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April 26, 2019

When finance minister Tito Mboweni concluded his recent budget speech by highlighting the importance of our arts and culture, and went on to promote the idea of a new national museum among other artistic conduits, he certainly surprised many in the sector.

The question is, do we really need a new museum when our existing ones are underfunded and in a state of disarray? But maybe Mboweni was simply echoing the spirit that is currently sweeping the continent about the importance of national cultural heritage. Maybe what really matters is that the government has publicly stressed that art and culture should be a priority. The details of how it should be done can be refined later.

In 2018, French President Emmanuel Macron commissioned a report by Senegalese economist Felwine Sarr and French historian Bénédicte Savoy to make recommendations on how to deal with African cultural assets taken during the colonial era. He invited other European countries with important collections of African art o...

November 28, 2018

The growth of the art market is tightly linked to tax regulations. Policies relating to import VAT, tax incentives and artists’ resale rights have a profound effect on the art trade.

According to cultural economist Clare McAndrew, there is a growing perception that Europe has become an expensive and complex place to transact. This explains why, after the 2009 economic contraction, the recovery in the UK has been slower than in the US. The looming possibility of a no-deal Brexit will have further impact.

In a report on private art museums, the US and Germany boast, respectively, 48 and 45 private museums out of 350 worldwide in 46 countries. The art market knowledge company Larry’s List points to favourable tax breaks in both countries that encourage collectors to build museums and share their art with the public.

The US tax regime also favours private donations to museums. Collectors can deduct from their income tax the fair market value of an artwork at the time of a donation without hav...

September 21, 2018

Sotheby’s announced stellar results in August for single-owner auctions in the first half of 2018. In May, the collection of Morton and Barbara Mandel raised $107.9m with a 100% sell through. The American entrepreneur and his wife had assembled a collection representing important artistic movements of the 20th century.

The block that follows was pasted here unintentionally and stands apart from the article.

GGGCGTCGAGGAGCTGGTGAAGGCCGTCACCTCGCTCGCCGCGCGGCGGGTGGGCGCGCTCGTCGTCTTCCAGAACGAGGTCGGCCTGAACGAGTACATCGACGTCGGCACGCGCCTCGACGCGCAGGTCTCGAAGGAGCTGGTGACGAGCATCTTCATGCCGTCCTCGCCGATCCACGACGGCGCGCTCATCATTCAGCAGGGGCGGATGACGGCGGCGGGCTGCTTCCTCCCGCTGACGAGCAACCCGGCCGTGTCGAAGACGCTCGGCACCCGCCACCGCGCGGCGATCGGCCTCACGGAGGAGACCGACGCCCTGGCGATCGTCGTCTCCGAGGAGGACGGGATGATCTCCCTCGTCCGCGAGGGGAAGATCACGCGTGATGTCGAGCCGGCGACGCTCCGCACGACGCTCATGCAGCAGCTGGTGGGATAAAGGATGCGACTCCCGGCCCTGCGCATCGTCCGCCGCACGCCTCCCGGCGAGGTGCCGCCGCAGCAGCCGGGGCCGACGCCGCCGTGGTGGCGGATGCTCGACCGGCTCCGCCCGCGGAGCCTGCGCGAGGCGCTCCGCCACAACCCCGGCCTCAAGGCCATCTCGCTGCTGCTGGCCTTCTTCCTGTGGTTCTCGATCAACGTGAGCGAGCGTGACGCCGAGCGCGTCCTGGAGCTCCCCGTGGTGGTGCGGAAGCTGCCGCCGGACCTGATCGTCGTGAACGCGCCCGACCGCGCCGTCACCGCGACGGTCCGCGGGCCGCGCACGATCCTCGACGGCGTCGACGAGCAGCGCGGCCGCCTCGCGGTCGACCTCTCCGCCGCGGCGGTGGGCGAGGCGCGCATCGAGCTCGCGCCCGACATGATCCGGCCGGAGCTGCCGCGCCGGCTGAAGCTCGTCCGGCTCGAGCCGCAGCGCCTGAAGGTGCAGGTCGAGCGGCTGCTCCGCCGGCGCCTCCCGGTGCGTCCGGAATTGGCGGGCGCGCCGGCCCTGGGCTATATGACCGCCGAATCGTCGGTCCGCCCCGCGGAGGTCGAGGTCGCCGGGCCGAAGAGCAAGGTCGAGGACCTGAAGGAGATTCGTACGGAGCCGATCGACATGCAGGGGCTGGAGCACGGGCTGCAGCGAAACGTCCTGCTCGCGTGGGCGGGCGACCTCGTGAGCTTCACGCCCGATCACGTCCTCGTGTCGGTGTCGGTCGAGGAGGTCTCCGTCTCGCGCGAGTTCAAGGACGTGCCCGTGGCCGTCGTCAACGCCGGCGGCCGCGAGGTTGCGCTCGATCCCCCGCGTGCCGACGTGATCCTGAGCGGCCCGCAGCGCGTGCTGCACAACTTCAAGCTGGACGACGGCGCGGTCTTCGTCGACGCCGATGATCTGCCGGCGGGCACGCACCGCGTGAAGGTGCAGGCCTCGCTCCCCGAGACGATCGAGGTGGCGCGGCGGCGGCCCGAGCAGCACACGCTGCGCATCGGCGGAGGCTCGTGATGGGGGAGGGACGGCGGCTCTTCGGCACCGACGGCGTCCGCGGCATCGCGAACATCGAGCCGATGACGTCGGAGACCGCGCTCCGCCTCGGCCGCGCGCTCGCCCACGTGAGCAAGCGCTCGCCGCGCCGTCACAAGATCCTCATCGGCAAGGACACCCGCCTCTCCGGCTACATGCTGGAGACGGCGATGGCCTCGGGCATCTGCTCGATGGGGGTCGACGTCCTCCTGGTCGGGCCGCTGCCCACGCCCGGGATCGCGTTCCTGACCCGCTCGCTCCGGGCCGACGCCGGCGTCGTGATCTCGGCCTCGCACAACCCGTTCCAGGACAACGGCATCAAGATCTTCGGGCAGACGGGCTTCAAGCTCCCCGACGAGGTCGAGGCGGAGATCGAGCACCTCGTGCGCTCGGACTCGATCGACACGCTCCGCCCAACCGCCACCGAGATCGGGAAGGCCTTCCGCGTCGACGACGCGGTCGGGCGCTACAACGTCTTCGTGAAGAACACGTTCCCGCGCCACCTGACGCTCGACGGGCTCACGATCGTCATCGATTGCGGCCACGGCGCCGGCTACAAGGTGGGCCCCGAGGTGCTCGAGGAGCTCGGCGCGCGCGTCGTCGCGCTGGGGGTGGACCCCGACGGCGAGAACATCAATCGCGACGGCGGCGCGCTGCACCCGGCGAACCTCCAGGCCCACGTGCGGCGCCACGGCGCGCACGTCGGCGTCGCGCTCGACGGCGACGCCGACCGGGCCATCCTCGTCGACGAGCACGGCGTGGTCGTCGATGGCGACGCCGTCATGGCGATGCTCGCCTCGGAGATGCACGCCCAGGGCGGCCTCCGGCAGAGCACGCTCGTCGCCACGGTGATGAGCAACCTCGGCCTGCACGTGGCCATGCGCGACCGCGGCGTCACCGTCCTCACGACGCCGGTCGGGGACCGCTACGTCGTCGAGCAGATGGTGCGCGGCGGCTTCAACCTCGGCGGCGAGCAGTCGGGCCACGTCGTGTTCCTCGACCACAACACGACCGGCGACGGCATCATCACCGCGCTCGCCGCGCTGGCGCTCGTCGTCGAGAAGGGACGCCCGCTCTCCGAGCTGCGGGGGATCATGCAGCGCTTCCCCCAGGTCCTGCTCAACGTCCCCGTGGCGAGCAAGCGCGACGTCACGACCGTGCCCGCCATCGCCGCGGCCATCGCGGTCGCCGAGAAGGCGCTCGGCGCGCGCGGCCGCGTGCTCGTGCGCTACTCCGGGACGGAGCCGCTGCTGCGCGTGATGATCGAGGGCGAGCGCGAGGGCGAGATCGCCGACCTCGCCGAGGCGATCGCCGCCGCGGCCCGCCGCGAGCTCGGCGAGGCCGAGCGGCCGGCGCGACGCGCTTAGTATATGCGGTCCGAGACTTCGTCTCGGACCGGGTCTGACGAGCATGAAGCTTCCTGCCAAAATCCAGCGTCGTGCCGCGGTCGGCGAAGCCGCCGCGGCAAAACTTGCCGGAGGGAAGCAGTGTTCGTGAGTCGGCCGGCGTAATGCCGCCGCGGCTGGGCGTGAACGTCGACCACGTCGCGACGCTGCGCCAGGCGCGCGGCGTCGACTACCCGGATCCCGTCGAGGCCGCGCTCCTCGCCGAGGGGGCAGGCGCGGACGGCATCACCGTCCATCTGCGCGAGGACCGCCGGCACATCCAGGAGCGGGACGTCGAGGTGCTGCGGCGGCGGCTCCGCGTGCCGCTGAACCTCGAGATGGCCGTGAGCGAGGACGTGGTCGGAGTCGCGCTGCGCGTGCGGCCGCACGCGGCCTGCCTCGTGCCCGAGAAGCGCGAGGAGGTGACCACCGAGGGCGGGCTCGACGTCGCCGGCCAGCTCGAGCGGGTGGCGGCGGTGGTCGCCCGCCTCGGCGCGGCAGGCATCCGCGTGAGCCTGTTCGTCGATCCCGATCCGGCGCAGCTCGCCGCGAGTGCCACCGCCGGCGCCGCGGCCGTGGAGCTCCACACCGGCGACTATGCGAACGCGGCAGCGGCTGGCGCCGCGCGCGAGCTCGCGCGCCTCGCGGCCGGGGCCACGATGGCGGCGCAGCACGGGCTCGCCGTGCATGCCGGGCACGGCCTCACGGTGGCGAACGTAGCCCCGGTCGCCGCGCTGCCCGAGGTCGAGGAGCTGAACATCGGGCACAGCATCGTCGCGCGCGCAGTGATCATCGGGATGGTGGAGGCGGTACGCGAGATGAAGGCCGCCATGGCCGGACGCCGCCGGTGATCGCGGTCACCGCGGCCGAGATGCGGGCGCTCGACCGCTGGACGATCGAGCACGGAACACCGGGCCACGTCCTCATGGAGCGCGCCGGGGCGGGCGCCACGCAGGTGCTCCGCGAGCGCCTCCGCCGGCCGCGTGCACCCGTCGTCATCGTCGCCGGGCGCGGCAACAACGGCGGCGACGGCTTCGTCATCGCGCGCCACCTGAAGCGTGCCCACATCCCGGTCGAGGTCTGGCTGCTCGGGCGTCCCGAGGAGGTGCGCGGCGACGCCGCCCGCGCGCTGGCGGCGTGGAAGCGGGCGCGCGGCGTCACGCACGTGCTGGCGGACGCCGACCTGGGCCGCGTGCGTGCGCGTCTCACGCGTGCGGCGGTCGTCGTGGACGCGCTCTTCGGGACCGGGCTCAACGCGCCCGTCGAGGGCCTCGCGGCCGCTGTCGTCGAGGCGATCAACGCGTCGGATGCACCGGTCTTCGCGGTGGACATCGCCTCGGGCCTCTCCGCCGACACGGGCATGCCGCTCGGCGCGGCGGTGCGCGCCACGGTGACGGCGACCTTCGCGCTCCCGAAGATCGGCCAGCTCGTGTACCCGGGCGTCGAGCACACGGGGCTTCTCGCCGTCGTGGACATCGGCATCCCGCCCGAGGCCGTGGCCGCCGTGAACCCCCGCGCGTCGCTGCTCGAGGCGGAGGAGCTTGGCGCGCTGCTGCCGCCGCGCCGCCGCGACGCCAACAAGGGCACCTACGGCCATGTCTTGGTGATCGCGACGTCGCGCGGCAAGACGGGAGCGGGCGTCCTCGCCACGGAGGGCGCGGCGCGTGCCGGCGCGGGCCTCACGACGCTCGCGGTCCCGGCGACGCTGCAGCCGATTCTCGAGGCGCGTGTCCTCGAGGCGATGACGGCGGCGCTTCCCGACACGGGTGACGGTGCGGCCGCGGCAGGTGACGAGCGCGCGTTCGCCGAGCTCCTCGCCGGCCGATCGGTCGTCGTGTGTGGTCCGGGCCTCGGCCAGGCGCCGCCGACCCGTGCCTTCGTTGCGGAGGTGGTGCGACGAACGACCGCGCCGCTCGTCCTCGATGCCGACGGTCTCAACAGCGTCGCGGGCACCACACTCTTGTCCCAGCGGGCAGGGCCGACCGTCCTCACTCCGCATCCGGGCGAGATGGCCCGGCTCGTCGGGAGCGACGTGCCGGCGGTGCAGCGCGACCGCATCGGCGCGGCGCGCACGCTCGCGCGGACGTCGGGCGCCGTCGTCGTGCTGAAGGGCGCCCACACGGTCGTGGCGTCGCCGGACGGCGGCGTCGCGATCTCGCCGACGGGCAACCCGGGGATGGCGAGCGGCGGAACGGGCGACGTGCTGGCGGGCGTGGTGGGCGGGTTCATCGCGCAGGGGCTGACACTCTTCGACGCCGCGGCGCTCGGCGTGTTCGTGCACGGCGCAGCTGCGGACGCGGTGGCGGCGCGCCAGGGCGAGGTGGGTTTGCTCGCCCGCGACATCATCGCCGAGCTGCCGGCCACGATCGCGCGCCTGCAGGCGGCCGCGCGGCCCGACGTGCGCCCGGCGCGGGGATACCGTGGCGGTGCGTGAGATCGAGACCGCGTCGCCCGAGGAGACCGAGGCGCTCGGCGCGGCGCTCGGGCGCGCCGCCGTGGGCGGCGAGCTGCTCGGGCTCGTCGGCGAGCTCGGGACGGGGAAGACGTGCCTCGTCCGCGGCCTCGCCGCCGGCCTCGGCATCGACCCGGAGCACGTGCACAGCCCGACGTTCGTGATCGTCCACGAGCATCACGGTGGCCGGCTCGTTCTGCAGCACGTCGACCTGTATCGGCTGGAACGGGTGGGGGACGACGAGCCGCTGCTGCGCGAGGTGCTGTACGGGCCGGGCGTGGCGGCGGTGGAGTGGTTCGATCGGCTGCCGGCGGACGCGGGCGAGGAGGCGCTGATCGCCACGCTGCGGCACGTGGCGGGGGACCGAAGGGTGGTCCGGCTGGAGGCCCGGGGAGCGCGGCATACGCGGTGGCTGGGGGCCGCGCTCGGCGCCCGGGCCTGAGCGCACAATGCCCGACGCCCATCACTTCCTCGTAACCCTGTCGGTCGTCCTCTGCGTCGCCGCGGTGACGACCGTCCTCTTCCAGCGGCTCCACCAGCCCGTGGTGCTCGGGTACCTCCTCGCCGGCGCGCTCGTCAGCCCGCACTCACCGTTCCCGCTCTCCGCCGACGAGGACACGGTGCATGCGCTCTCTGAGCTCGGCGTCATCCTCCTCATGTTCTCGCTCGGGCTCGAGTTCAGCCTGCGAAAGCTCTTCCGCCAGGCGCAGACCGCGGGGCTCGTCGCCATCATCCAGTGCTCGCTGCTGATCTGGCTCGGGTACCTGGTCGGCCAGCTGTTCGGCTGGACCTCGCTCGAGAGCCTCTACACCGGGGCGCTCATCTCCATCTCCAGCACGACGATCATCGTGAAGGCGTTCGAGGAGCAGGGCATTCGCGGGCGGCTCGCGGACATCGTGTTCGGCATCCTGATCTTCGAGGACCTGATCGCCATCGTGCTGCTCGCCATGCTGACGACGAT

At Christie’s, the collection of Peggy and David Rockefeller, comprising of about 1,500 objects spanning art, furniture and a variety of collectables, achieved a staggering $832.6m — the highest price realised for a single-owner collection.

Collectors play an important role in the preservation and display of works of art. Private collections often form the backbone of major institutions through important donations or the creation of museums.

It nearly doubled the previous record held by the collection of Yves St Laurent and Pierre Bergé, which sold for $443m in 2009.

While art collectors usually do not achieve the same level of attention as the artists and their dealers, th...

July 18, 2018

We’re often asked what the artworks that attract top prices are and what can explain the figures that reach stratospheric heights. To date, the most expensive piece of art is Leonardo da Vinci’s Salvator Mundi which sold in November last year for USD450 million at Christie’s in New York. King Louis XII of France commissioned the 44 x 66 cm painting in 1605. Next comes Interchange, an abstract canvas painted by Willem de Kooning in 1955. It was sold privately in 2015 for USD300 million, the highest price ever paid in a private sale for an artwork. The third highest price goes to Paul Cézanne’s The Card Players, painted in 1892, which was bought for USD250 million by the Royal Family of Qatar in a private sale in 2011.

Art existed well before money, as evidenced by prehistoric rock art. Like currency, the financial value of art is based on a collective agreement. Nowadays, increasingly wealthy buyers compete for instantly recognisable artist names. As a result, the art market announces on...